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Casey Christie

Casey Christie / The Californian A one year old San Joaquin Kit Fox rests comfortably, Friday afternoon after having its left hind leg amputated at San Joaquin Veterinary Hospital. The endangered species was found by children at Independence Elementary School Thursday wrapped up in a volleyball net and was operated on Friday. Thomas Willis, DVM, and owner of San Joaquin Veterinar Hospital operated on the animal and said it went well and the animal was very sweet, and had a good chance of of doing well. The kit fox will eventually be moved to CALM and taken care of there. Linda Sallee helped the animal at the school and helped with the arrangements to have the animal taken care of.

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Casey Christie / The Californian Linda Sallee helped rescue the injured San Joaquin Kit Fox after it was found with a broken left hind lege at Independence Elementary School Thursday. The animal had his leg amputated Friday at San Joaquin Veterinary Hospital on Allen Road by owner and DVM, Thomas Willis. The endangered animal is in good shape and will be eventually be living at CALM after it is ready and healthy enough to be transported.

When Linda Sallee saw the poor kit fox tangled up in an Independence School volleyball net, hanging by her neck, she just had to act.

Though school workers advised her not to touch the endangered critter, Sallee helped free her, shield her from the hot sun and calm her until wildlife officials arrived.

Concerned a vet would have to euthanize the animal, who had a badly broken leg, Sallee and her sister even offered to pay to have the animal treated instead.

“I guess I bonded with her while sitting with her,” Sallee said Friday, the day after the ordeal. “I don’t think she bonded with me, but I bonded with her.”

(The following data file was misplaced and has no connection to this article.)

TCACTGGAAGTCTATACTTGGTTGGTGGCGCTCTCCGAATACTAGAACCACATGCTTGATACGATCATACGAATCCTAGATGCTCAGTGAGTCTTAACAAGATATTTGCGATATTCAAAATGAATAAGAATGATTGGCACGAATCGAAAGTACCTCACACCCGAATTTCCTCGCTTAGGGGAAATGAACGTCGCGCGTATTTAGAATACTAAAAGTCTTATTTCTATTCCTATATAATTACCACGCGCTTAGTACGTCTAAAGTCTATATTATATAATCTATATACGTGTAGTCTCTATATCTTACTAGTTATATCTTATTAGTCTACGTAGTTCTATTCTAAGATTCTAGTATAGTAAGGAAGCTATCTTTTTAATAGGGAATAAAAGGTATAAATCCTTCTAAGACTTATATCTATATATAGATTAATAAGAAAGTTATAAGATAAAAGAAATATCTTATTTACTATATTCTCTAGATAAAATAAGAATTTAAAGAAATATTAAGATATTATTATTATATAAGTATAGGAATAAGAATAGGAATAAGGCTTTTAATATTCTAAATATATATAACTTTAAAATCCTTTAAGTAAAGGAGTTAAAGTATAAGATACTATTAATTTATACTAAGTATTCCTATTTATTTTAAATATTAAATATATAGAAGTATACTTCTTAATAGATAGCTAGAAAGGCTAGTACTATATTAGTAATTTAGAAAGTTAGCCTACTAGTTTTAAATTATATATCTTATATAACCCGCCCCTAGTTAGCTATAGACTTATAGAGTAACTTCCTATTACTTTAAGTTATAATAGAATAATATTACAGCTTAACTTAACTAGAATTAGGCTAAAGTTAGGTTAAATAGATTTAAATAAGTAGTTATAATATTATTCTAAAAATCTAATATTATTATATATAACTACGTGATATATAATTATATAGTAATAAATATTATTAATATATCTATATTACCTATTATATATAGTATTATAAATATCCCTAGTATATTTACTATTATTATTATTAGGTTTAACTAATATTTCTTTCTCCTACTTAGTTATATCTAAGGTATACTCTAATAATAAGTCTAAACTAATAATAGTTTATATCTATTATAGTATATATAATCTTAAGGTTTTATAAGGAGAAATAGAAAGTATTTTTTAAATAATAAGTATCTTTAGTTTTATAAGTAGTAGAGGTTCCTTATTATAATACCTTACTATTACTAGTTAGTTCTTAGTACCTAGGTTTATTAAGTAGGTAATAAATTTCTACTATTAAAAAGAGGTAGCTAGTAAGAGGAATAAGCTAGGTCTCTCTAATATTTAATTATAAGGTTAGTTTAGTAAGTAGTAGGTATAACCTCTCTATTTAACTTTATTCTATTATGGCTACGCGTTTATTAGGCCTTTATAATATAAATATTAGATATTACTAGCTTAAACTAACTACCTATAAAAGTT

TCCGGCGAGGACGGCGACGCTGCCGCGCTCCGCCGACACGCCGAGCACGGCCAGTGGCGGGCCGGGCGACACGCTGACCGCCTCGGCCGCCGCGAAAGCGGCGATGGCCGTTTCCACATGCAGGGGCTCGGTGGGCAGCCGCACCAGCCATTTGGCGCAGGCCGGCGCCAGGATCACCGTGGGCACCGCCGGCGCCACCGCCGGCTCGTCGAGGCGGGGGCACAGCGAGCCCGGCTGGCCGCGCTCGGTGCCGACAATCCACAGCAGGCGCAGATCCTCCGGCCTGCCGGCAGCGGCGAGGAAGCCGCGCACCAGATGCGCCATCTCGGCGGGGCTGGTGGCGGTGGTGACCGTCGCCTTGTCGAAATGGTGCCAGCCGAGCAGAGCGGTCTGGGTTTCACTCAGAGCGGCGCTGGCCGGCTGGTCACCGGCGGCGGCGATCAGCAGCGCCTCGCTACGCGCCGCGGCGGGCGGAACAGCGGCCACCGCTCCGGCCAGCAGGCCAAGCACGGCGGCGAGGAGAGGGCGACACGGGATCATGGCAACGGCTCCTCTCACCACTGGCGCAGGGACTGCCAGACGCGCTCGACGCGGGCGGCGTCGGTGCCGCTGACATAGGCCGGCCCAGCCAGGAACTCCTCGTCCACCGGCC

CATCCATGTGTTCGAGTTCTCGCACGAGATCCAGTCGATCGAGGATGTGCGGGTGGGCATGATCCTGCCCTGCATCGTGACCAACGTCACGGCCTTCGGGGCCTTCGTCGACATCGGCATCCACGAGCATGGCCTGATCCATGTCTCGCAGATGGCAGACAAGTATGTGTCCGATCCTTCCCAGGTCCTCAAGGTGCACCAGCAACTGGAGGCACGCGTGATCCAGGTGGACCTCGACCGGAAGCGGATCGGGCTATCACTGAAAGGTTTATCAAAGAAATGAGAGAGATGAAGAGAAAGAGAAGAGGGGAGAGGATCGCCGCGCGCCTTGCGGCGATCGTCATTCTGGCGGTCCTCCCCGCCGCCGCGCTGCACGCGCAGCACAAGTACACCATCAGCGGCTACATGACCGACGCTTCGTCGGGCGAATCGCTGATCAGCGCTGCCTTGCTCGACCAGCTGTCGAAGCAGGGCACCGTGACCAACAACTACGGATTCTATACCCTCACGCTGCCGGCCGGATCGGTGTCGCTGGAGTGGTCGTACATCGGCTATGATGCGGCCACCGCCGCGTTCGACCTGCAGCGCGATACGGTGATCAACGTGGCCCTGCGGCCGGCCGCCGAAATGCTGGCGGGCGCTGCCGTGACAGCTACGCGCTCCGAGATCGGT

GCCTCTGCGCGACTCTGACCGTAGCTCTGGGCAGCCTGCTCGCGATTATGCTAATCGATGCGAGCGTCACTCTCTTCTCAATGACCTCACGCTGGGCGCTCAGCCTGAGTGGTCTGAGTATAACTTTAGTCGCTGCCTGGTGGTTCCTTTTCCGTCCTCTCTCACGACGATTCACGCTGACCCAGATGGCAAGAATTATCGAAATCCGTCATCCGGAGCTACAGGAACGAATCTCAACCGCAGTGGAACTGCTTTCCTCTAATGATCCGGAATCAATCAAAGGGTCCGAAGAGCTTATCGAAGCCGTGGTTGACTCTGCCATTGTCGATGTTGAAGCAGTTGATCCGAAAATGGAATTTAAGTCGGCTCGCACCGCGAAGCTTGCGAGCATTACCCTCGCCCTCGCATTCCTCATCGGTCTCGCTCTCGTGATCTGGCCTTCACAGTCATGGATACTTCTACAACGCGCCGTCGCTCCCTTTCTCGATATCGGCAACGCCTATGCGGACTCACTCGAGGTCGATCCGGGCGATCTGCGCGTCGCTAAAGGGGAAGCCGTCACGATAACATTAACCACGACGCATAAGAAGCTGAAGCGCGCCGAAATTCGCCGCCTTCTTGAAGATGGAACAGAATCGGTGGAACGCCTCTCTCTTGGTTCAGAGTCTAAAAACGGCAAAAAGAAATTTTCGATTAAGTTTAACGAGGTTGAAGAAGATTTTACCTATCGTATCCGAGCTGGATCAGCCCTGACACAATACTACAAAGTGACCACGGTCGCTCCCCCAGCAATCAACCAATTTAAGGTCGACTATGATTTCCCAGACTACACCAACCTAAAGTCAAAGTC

The story couldn’t have had a happier ending.

On Friday morning, the so-far-unnamed kit fox had her left hind leg amputated by veterinarian Thomas J. Willis at San Joaquin Veterinary Hospital, where she’d arrived lethargic and docile, her bone dangling by skin.

She will live out the rest of her days with what now are four other kit foxes — two of them also three-legged — at the California Living Museum in northeast Bakersfield.

She’s estimated to be less than a year old and listed at just under 4 pounds. Eventually she’ll get a name and be publicly exhibited.

“She’s got a long recovery ahead of her but we’ve been successful treating these sorts of injuries in the past,” said Don Richardson, CALM’s curator of animals.

Sadly, there have been many such injuries — and wildlife officials hope the public will help avoid more.

Just this year there have been six Bakersfield incidents of kit foxes getting caught up in nets, with two pups dying, according to the U.S. Fish and Wildlife Service.

It’s a big uptick, attributed to population growth and related increasing run-ins between people and animals.

Before 2009 there were 11 known entanglements here, resulting in seven deaths, the agency said.

Soccer, volleyball and baseball batting cage nets were the most common types involved.

Richardson pleaded with people to dismantle nets, not only because kit foxes are endangered but because CALM is having a tough time keeping up with the cost of animal rehabilitations.

It does 400 to 500 rehabs a year, he said.

“We’re asking sports groups, anyone who uses nets in the process of recreation, to remember (to take them down) when they’re through with them,” Richardson said.

At Independence, the volleyball net had been lowered but not removed, he said.

Richardson also urged the public to help CALM financially as Sallee and her sister, Mona Wilson, did. Each chipped in $250 to help cover the approximately $1,200 vet bill associated with Friday’s kit fox surgery.

Really precise numbers don’t exist but there are an estimated 200 to 400 kit foxes around Bakersfield, said Brian Cypher, a research ecologist at the Endangered Species Recovery Program, which is affiliated with Cal State Stanislaus.

How many are left in the wild generally isn’t known because there’s been no funding for a good study, he said.